Tuesday, January 30, 2007
Bird reviews Reuben Swanson's New Testament Greek Manuscripts: Variant Readings Arranged in Horizontal Lines against Codex Vaticanus: 2 Corinthians. The review ends with the following lines:
"The vast amount of work and detail that has gone into this book on the text of 2 Corinthians is quite breathtaking. Swanson’s New Testament Greek Manuscripts have been around for quite some time and are a resource that benefit scholars and students who are interested in the textual history of the New Testament and the sociology of that textual history as well. His volume on 2 Corinthians is a commendable addition to that series."
Treasures (British Library Conference Centre)
2 - 3 July 2007 KNOWN AND UNKNOWN
2 July The Bedford Hours: Owners and Illuminators
14.00 Speakers: Eberhard König, Catherine Reynolds, Patricia Stirnemann, Jenny Stratford and Roger Wieck, followed by a panel discussion
18.00 Keynote address: John Lowden, Researching Illuminated Manuscripts in the Digital Era
3 July Treasure: The British Library Catalogue of Illuminated Manuscripts
10.00 Speakers: Michael Gullick, Sandy Heslop, Mara Hofmann, Anne Korteweg, Philippe Palasi, Stella Panayotova and David Rundle
REGISTRATION FEE: £35 Standard £15 Students
To register, contact Teresa Harrington (firstname.lastname@example.org)
British Library, 96 Euston Road, London NW1 2DB
Monday, January 29, 2007
One of the recently registered MSS is the uncial lectionary L2435 which I happened to discover in the binding of L1126. I was going to collate Jude in L1126 when suddenly I saw on the first frames on the microfilm some obscure but visible majuscule text. Then I had to leave Jude for two days... With some deciphering, concordance-work, etc, I could identify the texts found both on the first and last pages in the binding of L1126, and see how the texts from Matt, Mark and Luke belonged in the same period of the ecclesiastical calendar.
Friday, January 26, 2007
Mathew 27:46 ηλει ηλει λαμα σαβαχθανει
HLEI HLEI LAMA SABAXQANEI [theta, fam1]
The Alex family is usually rejected as an assimilation to Mark, 'cepting WH.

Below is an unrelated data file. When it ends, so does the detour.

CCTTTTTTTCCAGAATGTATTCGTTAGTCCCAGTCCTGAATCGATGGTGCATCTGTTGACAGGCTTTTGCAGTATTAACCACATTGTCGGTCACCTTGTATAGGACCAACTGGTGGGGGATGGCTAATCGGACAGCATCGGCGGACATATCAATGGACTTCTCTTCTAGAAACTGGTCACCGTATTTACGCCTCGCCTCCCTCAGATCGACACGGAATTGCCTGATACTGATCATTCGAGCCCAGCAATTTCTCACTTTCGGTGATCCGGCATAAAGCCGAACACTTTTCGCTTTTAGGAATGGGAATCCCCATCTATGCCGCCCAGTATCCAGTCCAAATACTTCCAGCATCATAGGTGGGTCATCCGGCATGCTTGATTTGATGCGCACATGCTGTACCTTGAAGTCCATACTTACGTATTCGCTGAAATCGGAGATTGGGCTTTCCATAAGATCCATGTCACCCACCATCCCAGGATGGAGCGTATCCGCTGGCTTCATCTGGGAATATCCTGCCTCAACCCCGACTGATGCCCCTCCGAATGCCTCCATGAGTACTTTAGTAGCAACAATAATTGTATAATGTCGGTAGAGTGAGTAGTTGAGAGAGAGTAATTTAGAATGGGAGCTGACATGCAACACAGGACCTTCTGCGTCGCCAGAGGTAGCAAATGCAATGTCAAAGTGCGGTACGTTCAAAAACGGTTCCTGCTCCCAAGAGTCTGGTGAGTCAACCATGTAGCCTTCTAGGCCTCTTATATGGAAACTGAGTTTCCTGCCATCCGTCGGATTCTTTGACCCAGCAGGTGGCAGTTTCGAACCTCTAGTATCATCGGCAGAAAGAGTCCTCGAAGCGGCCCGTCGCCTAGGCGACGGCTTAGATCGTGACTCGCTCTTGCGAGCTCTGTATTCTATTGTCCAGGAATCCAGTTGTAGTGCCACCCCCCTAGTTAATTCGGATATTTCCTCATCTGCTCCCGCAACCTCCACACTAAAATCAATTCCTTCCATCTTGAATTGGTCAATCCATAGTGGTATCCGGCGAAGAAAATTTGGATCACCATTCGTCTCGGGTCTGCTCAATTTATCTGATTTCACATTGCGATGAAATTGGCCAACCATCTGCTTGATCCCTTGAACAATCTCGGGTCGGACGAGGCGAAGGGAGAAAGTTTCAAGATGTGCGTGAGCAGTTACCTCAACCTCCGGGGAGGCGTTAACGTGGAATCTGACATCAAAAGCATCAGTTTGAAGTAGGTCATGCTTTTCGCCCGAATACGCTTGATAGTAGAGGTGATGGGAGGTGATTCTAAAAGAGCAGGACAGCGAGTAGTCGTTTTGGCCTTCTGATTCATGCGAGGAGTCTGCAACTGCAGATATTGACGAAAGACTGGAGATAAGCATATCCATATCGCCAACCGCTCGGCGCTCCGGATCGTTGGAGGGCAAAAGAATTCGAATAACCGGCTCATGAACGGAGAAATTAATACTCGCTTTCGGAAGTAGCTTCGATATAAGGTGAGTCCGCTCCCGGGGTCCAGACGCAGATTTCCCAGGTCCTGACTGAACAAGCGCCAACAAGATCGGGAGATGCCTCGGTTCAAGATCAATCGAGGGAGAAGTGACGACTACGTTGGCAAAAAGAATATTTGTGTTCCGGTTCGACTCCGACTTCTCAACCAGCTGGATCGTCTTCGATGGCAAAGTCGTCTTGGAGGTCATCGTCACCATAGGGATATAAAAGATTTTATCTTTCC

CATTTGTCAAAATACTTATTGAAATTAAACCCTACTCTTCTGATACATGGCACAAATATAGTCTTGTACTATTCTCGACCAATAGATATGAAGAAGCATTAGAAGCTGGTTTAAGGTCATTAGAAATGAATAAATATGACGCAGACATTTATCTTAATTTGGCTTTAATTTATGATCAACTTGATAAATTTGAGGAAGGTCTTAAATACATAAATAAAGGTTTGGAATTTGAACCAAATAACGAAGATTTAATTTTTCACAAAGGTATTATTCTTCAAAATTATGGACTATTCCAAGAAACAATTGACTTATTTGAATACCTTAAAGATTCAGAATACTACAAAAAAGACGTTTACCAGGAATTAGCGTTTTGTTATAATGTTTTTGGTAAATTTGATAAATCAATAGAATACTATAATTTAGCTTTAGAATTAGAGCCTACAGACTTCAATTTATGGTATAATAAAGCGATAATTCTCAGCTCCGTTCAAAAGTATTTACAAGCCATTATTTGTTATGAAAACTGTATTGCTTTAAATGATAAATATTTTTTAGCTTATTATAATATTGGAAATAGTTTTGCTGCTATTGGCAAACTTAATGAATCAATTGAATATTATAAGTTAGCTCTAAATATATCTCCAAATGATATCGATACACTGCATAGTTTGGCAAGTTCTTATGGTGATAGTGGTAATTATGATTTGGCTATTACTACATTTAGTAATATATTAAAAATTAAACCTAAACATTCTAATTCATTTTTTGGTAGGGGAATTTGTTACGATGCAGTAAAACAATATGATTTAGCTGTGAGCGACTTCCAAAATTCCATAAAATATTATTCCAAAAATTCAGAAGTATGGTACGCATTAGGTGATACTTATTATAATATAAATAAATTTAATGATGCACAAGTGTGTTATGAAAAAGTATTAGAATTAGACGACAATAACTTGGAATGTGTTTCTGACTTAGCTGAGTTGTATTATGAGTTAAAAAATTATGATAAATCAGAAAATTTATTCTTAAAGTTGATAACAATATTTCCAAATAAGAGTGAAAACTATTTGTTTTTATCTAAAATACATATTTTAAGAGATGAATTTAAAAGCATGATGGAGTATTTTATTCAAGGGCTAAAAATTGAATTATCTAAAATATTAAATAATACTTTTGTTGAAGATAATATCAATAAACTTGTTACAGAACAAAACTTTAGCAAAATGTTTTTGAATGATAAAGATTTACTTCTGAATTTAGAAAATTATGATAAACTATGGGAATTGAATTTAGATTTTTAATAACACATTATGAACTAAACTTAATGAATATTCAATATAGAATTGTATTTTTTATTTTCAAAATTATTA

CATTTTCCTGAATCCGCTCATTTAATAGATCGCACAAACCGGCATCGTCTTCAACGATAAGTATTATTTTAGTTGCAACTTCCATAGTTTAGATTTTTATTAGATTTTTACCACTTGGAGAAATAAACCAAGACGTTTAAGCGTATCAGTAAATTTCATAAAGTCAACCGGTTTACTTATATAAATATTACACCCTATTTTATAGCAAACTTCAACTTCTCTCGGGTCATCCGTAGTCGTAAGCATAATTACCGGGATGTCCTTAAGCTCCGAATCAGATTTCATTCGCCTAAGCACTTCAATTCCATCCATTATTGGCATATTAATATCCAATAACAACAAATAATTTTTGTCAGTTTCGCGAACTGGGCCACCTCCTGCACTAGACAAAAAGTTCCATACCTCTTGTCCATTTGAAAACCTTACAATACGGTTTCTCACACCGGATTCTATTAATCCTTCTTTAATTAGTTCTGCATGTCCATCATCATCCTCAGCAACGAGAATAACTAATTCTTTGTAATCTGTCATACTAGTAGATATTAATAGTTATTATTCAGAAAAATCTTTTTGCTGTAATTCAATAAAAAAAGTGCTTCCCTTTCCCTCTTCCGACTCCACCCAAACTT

The West family is usually rejected as an assimilation to Psalm22 Heb.
UBS/NA go with Byz/Majority as the only family preserving a Marcan//Matthean distinction. It is not commonly pointed out that they are following Byz, here. (Yes, you're welcome, Maurice.)
But the 'Caesarean' group may be preserving an earlier form of this reading in Matthew. It preserves the form of LAMA that is more fitting with HLEI. It also preserves the uncial-age spelling criterion that Pete Williams might be developing (Yes?), -EI in HLEI and SABAXQANEI. Additionally, the first 'A' vowel in SABAXQANEI is recording a shortened 'shva', which could support reading LAMA as לְמָה 'lema Aramaic'. The textual point is simply that LAMA is distinct and potentially old/original. (As mentioned, לָמָה lama Hebrew is the most fitting with HLEI אֵלִי.)
Do we credit the 'Caesarean Group' with a priority reading here?
(Too bad P45 Matthew didn't have chapt 27! And we need to remember that theta and fam1 are late artifacts.)
Anyway, I went that way in my November 2006 ETS paper. It may not be published for 2-3 years. So I have time to equivocate.
[[Of course, I read HLEI as Hebrew, not Aramaic, on the grounds that its appearance in the later targum tradition is likely a midrashic signal and not natural Aramaic in any case. Similarly for an Aramaic magic incantation. Such environments do not show that HLEI was a natural option in Aramaic. (For different reasons I argued that Mark was raising a midrashic allusion in his ELWI אֱלָהִי version.)]]
Thursday, January 25, 2007